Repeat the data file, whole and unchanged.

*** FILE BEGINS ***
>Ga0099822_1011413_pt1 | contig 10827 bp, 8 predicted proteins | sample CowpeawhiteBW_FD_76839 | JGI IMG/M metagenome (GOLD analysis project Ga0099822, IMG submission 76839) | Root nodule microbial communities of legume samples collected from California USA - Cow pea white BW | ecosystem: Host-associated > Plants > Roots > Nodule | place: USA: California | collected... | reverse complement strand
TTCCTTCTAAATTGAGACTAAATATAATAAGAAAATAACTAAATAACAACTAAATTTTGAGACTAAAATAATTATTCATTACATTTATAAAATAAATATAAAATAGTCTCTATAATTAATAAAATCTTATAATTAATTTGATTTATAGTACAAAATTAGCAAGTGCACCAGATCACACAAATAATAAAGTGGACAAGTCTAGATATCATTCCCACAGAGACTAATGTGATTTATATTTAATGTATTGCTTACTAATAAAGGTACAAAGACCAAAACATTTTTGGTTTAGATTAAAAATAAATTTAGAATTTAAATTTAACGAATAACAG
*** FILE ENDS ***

>Ga0099822_1011413_pt1 | contig 10827 bp, 8 predicted proteins | sample CowpeawhiteBW_FD_76839 | JGI IMG/M metagenome (GOLD analysis project Ga0099822, IMG submission 76839) | Root nodule microbial communities of legume samples collected from California USA - Cow pea white BW | ecosystem: Host-associated > Plants > Roots > Nodule | place: USA: California | collected... | reverse complement strand
TTCCTTCTAAATTGAGACTAAATATAATAAGAAAATAACTAAATAACAACTAAATTTTGAGACTAAAATAATTATTCATTACATTTATAAAATAAATATAAAATAGTCTCTATAATTAATAAAATCTTATAATTAATTTGATTTATAGTACAAAATTAGCAAGTGCACCAGATCACACAAATAATAAAGTGGACAAGTCTAGATATCATTCCCACAGAGACTAATGTGATTTATATTTAATGTATTGCTTACTAATAAAGGTACAAAGACCAAAACATTTTTGGTTTAGATTAAAAATAAATTTAGAATTTAAATTTAACGAATAACAG